Jhabvala, Ruth Prawer (Vol. 4)
Jhabvala, Ruth Prawer 1927–
Ms Jhabvala, a German-born novelist writing in English, has lived in India since 1951. Her fine novels examine contemporary intellectual, political, and social life in India. (See also Contemporary Authors, Vols. 1-4, rev. ed.)
It is not often given to one to come, unprepared, upon a true and original talent. The recognition in such an encounter must always have something large and unsettling in it: And yet, there is a certainty about these things, an obviousness that seems to have leapt at one from the first page. From the outset of this novel of travelers in India [Travelers], the realization that there is an immense literary achievement at hand grows steadfastly upon the reader, and one is no more than a quarter of the way through the work when that realization becomes a certainty. It is, simply enough, the story of Englishmen and Indians, both of the well-born and the moderately poor sort, whose lives become tangled up in the course of their travels. The art that has arranged their meeting is subtle, perhaps negligible…. It is a story of random, endlessly impassioned encounters, a novel of caste and class so truly observed and so wittily reported that one must go a long way back to E. M. Forster to find the social novel that compares with it.
Dorothy Rabinowitz, in World (copyright © 1973 by Saturday Review/World, Inc.; reprinted with permission), June 5, 1973, p. 66.
Ruth Prawer Jhabvala's novels of the contemporary Indian scene have for some time now been earning her a considerable reputation in England. The case has been different in America. Whether it is that India can never be quite the subject of interest to Americans it seems, eternally, to be to the English or whether it is that the leisurely play of character and observation native to this sort of sensibility falls on resisting ears here (I do not for a moment believe it), or some other thing, it is hard to tell; but she is much less known in this country. "Travelers" is Mrs. Jhabvala's 10th work to be published in America, the sort of novel that establishes itself, from the first pages, with that peculiar assurance it is sometimes given to a ripened art to have. (In considerable measure, that assurance has been there right along, notably in the story collections, "An Experience of India," "Stronger Climate," "Like Birds, Like Fishes.")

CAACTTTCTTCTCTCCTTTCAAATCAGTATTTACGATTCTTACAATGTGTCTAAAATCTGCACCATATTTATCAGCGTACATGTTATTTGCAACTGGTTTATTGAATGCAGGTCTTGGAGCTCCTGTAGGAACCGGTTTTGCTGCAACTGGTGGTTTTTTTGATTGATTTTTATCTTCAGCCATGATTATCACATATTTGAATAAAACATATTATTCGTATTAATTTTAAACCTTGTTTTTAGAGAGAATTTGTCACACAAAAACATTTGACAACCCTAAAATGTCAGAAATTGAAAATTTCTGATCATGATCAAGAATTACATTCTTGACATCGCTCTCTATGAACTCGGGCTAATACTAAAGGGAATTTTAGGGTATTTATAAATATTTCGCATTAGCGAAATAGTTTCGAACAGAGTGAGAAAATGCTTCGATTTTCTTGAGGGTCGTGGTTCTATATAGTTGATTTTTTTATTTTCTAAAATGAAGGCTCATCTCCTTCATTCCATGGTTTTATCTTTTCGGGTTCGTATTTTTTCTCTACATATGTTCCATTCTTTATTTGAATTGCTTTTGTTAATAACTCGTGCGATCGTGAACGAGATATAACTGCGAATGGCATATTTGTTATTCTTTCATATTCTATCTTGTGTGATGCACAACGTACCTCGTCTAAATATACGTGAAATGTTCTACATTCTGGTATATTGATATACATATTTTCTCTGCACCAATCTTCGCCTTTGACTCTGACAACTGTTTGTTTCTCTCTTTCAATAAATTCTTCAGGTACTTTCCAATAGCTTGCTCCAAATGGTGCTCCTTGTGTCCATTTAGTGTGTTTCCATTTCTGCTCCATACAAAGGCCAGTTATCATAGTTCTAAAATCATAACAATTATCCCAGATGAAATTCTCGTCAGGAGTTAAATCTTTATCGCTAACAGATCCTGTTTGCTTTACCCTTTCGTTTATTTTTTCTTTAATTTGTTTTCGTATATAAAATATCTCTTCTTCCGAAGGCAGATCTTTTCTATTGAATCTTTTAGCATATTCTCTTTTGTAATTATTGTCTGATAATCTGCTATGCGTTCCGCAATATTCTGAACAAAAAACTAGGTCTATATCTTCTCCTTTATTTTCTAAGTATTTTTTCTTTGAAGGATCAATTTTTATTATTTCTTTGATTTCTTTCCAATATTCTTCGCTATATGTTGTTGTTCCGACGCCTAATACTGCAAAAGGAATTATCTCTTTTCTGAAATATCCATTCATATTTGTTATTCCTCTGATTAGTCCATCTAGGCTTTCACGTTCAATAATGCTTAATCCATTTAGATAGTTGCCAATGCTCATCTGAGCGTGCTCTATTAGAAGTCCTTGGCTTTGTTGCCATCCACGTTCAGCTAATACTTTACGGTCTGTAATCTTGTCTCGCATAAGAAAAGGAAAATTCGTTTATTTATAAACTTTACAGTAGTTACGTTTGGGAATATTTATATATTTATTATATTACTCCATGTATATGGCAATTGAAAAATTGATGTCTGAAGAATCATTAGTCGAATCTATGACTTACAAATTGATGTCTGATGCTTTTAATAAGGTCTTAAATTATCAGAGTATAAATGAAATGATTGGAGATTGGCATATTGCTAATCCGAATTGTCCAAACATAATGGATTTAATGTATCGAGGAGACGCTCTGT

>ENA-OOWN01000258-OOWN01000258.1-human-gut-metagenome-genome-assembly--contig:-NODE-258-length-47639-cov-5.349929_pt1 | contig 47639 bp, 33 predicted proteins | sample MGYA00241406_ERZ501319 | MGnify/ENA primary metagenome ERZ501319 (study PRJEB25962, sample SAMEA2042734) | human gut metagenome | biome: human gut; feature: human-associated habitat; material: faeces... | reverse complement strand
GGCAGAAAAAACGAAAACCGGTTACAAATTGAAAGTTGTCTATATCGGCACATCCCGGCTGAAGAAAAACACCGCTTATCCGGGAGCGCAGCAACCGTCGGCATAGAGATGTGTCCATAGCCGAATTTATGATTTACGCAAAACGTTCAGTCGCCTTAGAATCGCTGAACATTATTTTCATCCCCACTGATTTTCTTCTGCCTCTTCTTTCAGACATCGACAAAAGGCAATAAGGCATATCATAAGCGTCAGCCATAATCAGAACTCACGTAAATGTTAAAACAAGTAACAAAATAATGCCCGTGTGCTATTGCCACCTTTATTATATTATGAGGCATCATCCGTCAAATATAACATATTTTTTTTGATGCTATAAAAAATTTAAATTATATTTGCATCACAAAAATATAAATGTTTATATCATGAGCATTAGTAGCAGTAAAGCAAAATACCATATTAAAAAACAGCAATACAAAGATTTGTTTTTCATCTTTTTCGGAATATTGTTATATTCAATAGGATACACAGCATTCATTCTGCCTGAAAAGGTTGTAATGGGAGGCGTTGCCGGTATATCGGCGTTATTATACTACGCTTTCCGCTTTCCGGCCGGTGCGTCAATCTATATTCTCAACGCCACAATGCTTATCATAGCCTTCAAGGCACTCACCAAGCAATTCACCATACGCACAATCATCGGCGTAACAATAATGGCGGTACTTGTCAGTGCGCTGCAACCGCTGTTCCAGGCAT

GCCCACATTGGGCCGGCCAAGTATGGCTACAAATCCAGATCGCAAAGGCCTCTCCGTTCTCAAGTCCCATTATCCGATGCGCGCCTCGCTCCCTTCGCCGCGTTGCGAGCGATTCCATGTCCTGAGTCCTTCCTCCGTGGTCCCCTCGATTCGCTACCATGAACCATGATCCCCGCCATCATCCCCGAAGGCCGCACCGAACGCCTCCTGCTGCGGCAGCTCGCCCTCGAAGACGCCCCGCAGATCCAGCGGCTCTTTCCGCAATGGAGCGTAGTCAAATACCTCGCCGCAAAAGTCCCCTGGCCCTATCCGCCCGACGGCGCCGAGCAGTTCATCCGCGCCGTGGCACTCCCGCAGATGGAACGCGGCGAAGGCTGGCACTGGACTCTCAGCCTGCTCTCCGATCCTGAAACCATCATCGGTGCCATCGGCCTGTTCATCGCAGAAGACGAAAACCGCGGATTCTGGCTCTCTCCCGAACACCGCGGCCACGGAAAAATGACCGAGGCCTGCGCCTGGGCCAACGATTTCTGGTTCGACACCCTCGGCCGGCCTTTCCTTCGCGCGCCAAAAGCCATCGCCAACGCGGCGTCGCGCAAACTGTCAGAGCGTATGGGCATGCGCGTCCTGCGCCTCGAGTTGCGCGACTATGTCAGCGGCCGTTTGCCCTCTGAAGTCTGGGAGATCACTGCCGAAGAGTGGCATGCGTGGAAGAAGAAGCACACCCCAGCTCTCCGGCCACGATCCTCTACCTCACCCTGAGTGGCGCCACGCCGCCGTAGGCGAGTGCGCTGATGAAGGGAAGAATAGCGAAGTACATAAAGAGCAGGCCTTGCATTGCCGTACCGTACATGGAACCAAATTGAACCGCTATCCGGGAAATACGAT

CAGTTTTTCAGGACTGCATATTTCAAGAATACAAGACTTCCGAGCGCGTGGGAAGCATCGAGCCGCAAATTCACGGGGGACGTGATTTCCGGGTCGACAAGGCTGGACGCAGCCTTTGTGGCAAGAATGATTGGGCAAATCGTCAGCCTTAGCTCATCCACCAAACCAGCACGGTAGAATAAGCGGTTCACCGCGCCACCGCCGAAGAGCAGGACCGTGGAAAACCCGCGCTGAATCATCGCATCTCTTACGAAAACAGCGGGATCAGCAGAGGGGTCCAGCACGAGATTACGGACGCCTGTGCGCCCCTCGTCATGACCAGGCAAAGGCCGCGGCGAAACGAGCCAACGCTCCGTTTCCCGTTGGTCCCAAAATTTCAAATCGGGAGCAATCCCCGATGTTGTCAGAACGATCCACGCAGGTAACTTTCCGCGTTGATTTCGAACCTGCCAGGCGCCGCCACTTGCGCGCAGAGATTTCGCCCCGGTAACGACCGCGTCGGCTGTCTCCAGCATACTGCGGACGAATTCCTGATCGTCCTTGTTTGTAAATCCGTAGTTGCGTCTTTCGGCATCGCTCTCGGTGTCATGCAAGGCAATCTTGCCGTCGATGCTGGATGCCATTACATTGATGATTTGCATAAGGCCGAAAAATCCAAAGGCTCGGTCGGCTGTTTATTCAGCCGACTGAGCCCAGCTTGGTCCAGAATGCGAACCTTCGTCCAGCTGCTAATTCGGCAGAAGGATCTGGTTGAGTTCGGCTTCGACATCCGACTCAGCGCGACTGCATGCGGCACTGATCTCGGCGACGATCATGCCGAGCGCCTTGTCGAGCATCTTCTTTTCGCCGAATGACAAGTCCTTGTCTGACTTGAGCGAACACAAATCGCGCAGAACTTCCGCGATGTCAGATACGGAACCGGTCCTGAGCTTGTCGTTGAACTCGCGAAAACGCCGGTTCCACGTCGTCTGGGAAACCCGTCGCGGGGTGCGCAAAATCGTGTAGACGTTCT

How does one know when one is in the grip of art, of a literary power? One feels, among other things, the force of personality behind the cadence of each line, the sensibility behind the twist of the syllable. One feels the texture of the unspoken, the very accents of a writer's reticence…. The quiet power is what strikes one in "Travelers" right off….
Mrs. Jhabvala's subjects are Indian, but there is an international standard for progressive social activity of the sort recorded in these pages, and Mrs. Jhabvala may well have brought off the finest literary rendering of it in this peculiar century of ours….
Given a hint of its background and of its Anglo-Indian theme, it is easy to mistake "Travelers" for a sociologically weighty book. It is a weighty book all right, in the way that psychological richness is always weighty. As for the sociology, there is not trace of it, except for the sort that comes naturally and implicitly to any novel worthy of the name. Mrs. Jhabvala's art is high comedy, woven in the most sober fashion into the characters of her protagonists. That comedy is in their very nerve and bones, but the lives they are aware of, the lives they have, are another matter: the life they know, each of them, is full of a terrible seriousness….
Mrs. Jhabvala's power as a novelist is compounded of an extraordinary mixture of sympathy, economy and a wit whose effects are of the cruelest sort: the sort that appears to proceed, not from any malice of the novelist, but from the objects of her scrutiny. One always knows what the objects of Mrs. Jhabvala's scrutiny think of themselves; there is not...
(The entire section is 2,853 words.)